At a time when cigarette use among teens is at an all-time low, savvy social media marketing efforts and fancy flavors such as cotton candy and mint have made e-cigarettes the most commonly used tobacco product among youth for the second consecutive year.
Raising concern among tobacco prevention specialists are studies like the one conducted by the Journal of the American Medical Association which found that 81 percent of tobacco using teens first used a flavored tobacco product.
“Just when we were making in-roads into reducing tobacco use, suddenly there is a new concern and a new challenge,” Gilda Ross, an advisor for the DuPage Reality Illinois which is a teen-led anti-tobacco movement that operates under the DuPage County Health Department.
Similar Reality Illinois chapters exist across the state and have been instrumental in reducing smoking in public places such as parks.
Health agencies are seeing teens that began using e-cigarettes turn to other tobacco products like cigarettes, she added.
According to figures from the U.S. Food and Drug administration in 2015, more than three million middle school and high school students were users of e-cigarettes — an increase from 2.46 million in 2014.
In 2015, the FDA determined that 16 percent of high school age and 5.3 percent of middle school students had used some form of vaporizers, vape pens, hookah pens, electronic cigarettes, and/or e-pipes.
Glenbard West High School senior Bailey Wallace, who is a member of the DuPage Reality Illinois, said that many high school students have a lack of understanding of e-cigarettes and the negative consequences of using them and as a result more students are turning to them.
If kids smoke, many try e-cigarettes as a way to cut back on cigarettes, when in reality e-cigarettes can have just as many negative consequences, she added.
The 2016 Illinois Youth Survey, which gathers information about health and social indicators including substance use patterns and attitudes of Illinois youth, found these results for tobacco use among 12 graders: 14 percent in DuPage County, 17 percent in suburban Cook County, 19 percent in Kane County, 16 percent in Kendall County, 15 percent in Lake County, 15 percent in McHenry County, 13 percent in McLean County, 14 percent in Peoria County, 23 percent in Tazewell County, 13 percent in Winnebago County, and 16 percent in Woodford County.
A misperception exists at the high school level that more of teen’s peers use any type of tobacco product than really do, according to Karen Jarczyk, prevention director for 360 Youth Services the social services group, said.
“This can really heighten risk,” she added.
In reality, she said a survey of Naperville School District 203 and Indian Prairie School District 204 students that has been conducted since 2001 has found that tobacco use among high school age students has gone down.
“The majority of students make healthy choices,” Jarczyk said. “We want kids to realize the culture around them is healthier than they realize.”
360 Youth Services serves as the lead agency for the Power of Choice, a substance abuse prevention program focused on growing the number of youth who make healthy choices about alcohol, tobacco, and other drugs for Naperville School District 203 and Indian Prairie School District 204.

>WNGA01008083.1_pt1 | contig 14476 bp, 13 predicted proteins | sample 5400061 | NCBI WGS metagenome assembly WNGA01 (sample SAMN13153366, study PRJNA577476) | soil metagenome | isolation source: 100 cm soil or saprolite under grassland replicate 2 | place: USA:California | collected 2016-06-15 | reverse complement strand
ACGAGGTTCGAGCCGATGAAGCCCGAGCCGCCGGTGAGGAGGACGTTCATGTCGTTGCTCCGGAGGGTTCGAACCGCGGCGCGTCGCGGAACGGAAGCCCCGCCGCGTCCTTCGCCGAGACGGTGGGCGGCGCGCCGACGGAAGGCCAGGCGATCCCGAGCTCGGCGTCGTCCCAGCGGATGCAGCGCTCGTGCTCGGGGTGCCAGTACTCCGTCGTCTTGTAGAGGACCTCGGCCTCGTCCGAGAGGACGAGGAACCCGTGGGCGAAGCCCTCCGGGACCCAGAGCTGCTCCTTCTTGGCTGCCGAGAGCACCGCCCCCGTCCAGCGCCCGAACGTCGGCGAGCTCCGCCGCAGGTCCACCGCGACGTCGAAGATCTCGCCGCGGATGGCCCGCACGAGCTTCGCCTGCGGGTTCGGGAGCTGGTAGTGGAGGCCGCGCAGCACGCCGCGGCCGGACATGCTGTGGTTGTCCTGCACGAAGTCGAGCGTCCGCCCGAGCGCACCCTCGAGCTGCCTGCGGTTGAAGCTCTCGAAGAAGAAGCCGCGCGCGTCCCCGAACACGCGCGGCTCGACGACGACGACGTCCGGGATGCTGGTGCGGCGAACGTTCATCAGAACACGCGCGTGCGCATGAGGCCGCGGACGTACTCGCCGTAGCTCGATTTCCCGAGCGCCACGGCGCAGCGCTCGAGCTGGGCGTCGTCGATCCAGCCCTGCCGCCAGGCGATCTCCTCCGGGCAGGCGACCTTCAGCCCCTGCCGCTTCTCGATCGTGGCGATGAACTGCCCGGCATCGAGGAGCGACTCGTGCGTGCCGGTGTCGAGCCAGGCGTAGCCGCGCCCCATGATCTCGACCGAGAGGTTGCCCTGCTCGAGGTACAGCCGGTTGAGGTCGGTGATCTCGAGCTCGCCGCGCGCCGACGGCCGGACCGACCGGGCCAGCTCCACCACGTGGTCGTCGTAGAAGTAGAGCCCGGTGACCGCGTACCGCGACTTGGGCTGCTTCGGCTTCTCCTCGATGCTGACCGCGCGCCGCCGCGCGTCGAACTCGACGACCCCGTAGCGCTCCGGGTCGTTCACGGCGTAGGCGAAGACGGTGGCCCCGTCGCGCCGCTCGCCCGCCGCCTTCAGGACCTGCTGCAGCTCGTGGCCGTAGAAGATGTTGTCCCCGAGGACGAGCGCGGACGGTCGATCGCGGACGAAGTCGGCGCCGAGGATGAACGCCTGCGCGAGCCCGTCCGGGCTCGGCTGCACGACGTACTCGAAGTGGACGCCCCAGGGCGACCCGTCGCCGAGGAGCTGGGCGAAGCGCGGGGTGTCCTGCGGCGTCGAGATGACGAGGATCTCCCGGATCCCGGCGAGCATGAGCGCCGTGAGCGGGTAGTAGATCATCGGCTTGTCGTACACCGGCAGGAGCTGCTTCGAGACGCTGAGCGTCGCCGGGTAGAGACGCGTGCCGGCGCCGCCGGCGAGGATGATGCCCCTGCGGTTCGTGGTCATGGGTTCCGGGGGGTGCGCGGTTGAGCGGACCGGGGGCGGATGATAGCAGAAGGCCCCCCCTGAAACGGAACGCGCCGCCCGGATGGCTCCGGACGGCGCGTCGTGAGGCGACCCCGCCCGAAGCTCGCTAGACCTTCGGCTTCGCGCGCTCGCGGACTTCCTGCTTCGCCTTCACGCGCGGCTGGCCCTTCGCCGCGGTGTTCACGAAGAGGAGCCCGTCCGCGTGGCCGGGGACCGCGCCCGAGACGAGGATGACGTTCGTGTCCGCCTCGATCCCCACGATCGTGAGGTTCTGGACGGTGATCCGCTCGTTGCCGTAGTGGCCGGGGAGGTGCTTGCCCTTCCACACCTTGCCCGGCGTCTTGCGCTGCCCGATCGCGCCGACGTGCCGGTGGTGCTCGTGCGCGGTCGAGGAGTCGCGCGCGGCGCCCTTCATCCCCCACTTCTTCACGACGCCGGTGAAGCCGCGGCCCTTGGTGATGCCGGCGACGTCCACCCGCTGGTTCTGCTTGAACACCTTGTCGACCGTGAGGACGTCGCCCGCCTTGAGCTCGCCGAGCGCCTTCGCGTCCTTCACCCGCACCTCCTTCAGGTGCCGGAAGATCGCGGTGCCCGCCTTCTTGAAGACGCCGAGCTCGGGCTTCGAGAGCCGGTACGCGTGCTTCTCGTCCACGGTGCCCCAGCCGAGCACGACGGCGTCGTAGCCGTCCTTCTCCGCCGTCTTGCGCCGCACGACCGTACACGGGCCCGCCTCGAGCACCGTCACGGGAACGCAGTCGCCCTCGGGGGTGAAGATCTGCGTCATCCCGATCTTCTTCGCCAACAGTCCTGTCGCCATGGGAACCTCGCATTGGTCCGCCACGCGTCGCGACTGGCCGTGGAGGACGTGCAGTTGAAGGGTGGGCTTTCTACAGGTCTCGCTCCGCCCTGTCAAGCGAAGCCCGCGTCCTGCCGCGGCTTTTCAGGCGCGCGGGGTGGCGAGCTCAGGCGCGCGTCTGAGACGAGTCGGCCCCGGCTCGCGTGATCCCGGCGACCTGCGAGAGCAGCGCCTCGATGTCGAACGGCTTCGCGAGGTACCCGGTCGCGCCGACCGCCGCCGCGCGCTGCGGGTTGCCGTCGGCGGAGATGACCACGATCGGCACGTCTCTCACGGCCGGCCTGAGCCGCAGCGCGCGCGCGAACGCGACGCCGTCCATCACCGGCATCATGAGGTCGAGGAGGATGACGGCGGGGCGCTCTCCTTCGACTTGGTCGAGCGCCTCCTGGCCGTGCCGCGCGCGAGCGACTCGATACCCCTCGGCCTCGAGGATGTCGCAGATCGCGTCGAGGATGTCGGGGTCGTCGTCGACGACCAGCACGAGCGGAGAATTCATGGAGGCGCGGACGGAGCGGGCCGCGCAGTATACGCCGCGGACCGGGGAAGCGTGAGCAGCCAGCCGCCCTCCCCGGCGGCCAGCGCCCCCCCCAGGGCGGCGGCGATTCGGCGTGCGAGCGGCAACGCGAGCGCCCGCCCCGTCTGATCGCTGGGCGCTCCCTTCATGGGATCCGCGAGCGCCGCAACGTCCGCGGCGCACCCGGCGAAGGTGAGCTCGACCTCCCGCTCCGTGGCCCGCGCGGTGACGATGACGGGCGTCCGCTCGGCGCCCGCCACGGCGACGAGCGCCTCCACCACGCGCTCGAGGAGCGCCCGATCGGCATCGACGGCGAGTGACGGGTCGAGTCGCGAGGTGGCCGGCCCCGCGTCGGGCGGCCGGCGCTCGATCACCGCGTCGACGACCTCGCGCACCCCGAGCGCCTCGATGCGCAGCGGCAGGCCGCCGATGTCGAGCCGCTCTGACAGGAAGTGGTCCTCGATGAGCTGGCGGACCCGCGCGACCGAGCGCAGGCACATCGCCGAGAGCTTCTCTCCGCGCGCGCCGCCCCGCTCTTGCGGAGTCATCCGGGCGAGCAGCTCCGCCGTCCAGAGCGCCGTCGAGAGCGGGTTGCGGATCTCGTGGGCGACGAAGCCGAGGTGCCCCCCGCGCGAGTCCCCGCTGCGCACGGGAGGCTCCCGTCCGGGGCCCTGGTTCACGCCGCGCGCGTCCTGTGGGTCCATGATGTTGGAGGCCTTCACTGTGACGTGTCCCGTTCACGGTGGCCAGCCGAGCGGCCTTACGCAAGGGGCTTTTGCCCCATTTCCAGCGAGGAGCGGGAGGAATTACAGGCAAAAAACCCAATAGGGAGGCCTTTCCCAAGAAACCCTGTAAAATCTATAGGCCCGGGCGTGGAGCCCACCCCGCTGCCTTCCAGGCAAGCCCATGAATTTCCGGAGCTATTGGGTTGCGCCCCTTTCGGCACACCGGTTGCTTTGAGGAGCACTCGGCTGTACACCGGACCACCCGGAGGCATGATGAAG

“We work with sixth- to eighth- graders to help them build resiliency and their own sense of strength,” she said, “so the students learn they don’t need to rely on outside things to feel okay about themselves.”
“One of the most challenging pieces for young people is to keep themselves clean and free, uninhibited about using substances of any kind or taking anything into their bodies which is not healthy for them,” Jarczyk added.
She said nicotine is a highly addictive substance and can serving as a stepping stone to using more traditional tobacco products.
This year, the Federal Drug Administration released finalized regulations of all tobacco products including any type of Electronic Nicotine Delivery Systems (ENDS).
The scope of the regulations includes the manufacture, import, packaging, labeling, advertising, promotion, sale, and distribution of ENDS.
Among the regulations by 2018, all product packages and advertisements of newly-regulated covered tobacco products must include a warning statement regarding the use of nicotine.
“Local communities have been waiting for these policies which will trickle down to communities and individuals in terms of prevention strategies,” she said.
Jarczyk said, policies and regulations in terms of marketing, sales, and age restrictions are the best thing that can help with prevention.
Power of Choice Parent Tips:
Discuss with your teen the health consequences of e-cigarettes. They are not safe to use.
Be aware that it is possible to use electronic devices to smoke marijuana in oil form and that it is odorless, smokeless, and very difficult to detect.
If you use e-cigarettes to quit smoking, consider using another method and be sure to keep devices out of children’s access.
Be aware that e-cigarette companies are using the same political and public relations strategies as cigarette companies, and that e-cigarette policy making is dominated by assumptions about their use (utility as a smoking cessation aid or for harm reduction) that are not supported by the evidence available to date.
— Teens turning away from tobacco but toward e-cigarettes —